Monday, July 21, 2014

Better branding
Marketers rely too much on intuition. The key to building brands more scientifically is to combine a forward-looking market segmentation with a better understanding of customers and a brand’s identity.
November 2003 | byNora A. Aufreiter, David Elzinga, and Jonathan W. Gordon

The article goes into detail on determining the right customer segments to focus the brand effort. Once you define the set of customer segments to target -- which is beautifully summarized in the article—there is a simple and powerful 2X2 that defines what is really important.

Building strong brands isn’t getting any easier. An explosion in the number of brands—as well as a proliferation of ways to communicate them, from hundreds of cable channels to the Internet, product placement in movies, and even mobile-phone display screens—has made it tougher to get messages through. In addition, converging product-performance and service levels in many industries have made it more difficult to sustain existing brands.......Rising above the clutter without breaking the bank will require companies to get smarter about branding.......Today, cost-effective brand building depends on knowing precisely what consumers care about and tailoring the brand accordingly......Defining a brand involves emphasizing its key benefits and attributes for consumers. To do so, marketers must recognize that a brand consists of more than a bundle of tangible, functional attributes; its intangible, emotional benefits, along with its "identity," frequently serve as the basis for long-term competitive differentiation and sustained loyalty.......Marketers could promote many tangible and intangible brand attributes, but the goal is to uncover the relevance of each to consumers and the degree to which it helps distinguish the brand from those of competitors.

Thursday, July 17, 2014

The three Cs of customer satisfaction: Consistency, consistency, consistency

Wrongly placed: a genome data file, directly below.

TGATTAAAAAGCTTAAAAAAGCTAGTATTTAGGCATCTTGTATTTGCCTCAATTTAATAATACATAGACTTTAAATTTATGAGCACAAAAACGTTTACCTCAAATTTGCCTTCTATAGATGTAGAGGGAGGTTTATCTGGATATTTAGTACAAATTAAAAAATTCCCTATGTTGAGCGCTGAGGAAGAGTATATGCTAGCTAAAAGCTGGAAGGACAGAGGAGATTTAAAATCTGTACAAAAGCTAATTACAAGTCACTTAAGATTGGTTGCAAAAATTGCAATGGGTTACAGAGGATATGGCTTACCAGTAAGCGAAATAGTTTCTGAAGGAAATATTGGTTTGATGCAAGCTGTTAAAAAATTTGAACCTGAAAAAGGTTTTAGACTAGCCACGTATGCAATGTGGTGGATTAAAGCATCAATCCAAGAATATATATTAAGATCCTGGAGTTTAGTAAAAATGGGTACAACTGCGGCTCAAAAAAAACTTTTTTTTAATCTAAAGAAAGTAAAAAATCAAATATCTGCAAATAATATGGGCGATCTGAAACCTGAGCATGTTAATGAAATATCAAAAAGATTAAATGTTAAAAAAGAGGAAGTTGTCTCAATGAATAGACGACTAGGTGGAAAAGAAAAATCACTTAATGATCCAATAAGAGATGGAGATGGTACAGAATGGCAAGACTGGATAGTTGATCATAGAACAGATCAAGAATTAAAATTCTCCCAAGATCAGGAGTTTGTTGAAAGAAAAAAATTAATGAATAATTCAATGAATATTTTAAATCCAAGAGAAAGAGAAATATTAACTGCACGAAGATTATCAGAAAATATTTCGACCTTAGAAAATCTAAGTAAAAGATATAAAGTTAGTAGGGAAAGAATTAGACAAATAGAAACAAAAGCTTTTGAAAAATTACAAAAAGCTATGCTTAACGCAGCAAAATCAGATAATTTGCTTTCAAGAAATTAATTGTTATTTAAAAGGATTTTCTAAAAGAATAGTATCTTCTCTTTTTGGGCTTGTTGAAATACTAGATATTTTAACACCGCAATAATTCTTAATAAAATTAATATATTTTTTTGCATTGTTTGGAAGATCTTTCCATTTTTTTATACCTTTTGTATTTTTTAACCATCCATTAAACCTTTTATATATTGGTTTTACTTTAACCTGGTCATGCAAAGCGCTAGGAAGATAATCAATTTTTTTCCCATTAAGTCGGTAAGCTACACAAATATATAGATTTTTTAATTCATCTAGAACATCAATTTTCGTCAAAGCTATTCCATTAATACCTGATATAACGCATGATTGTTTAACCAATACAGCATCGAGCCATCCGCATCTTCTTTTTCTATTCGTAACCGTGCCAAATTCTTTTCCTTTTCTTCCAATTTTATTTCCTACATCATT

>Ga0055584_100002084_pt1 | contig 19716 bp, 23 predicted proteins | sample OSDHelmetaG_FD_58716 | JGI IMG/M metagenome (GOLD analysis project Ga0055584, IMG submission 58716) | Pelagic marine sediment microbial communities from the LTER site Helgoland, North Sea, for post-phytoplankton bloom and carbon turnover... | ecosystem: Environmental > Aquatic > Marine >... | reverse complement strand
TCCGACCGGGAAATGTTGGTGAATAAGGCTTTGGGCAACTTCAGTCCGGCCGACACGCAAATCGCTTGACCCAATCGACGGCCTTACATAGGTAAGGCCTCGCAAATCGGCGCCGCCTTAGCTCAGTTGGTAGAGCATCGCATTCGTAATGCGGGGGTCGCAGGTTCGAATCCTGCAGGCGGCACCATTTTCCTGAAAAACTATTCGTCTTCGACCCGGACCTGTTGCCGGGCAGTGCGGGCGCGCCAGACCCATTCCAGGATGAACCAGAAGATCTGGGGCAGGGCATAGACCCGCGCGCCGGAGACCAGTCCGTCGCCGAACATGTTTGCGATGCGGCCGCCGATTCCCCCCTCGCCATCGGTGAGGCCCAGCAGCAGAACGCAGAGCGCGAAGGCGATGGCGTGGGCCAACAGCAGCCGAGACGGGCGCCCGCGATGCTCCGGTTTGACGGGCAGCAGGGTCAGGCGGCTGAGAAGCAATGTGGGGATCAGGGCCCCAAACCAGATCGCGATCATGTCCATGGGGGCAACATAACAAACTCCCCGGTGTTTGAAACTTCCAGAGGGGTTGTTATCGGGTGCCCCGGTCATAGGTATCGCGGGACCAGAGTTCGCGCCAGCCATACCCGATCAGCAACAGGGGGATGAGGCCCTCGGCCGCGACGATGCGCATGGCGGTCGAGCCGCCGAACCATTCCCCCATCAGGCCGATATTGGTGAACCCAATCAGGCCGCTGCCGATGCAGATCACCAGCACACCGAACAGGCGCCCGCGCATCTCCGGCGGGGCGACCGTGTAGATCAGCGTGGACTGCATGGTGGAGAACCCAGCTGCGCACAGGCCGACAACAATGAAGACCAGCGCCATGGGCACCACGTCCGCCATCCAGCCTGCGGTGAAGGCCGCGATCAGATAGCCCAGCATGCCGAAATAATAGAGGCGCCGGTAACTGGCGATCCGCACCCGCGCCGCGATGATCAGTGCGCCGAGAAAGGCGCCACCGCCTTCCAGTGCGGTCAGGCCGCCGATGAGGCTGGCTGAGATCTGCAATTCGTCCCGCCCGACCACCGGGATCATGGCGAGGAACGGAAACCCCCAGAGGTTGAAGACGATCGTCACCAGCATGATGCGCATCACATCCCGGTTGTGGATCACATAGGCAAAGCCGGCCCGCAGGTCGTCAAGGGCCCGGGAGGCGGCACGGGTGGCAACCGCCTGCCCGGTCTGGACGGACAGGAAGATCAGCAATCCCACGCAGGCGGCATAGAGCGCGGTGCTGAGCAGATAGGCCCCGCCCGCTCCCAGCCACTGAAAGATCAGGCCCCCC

It may not seem sexy, but consistency is the secret ingredient to making customers happy. However, it’s difficult to get right and requires top-leadership attention.

March 2014 | byAlfonso Pulido, Dorian Stone, and John Strevel

This article focuses on consumers (B to C) and I believe a lot of what is discussed is pertinent to B to B interactions and are inherent in the buying decision process of the business buyer.

Consistency may be one of the least inspirational topics for most managers. But it’s exceptionally powerful, especially at a time when retail channels are proliferating and consumer choice and empowerment are increasing. 
Getting consistency right also requires the attention of top leadership…..This customer journey can span all elements of a company and include everything from buying a product to actually using it, having issues with a product that require resolution, or simply making the decision to use a service or product for the first time…. 
.. Our research identified three keys to consistency: 
1. Customer-journey consistency
It’s well understood that companies must continually work to provide customers with superior service, with each area of the business having clear policies, rules, and supporting mechanisms to ensure consistency during each interaction.
2. Emotional consistency
One of the most illuminating results of our survey was that positive customer-experience emotions—encompassed in a feeling of trust—were the biggest drivers of satisfaction and loyalty in a majority of industries surveyed.
3. Communication consistency
A company’s brand is driven by more than the combination of promises made and promises kept. What’s also critical is ensuring customers recognize the delivery of those promises, which requires proactively shaping communications and key messages that consistently highlight delivery as well as themes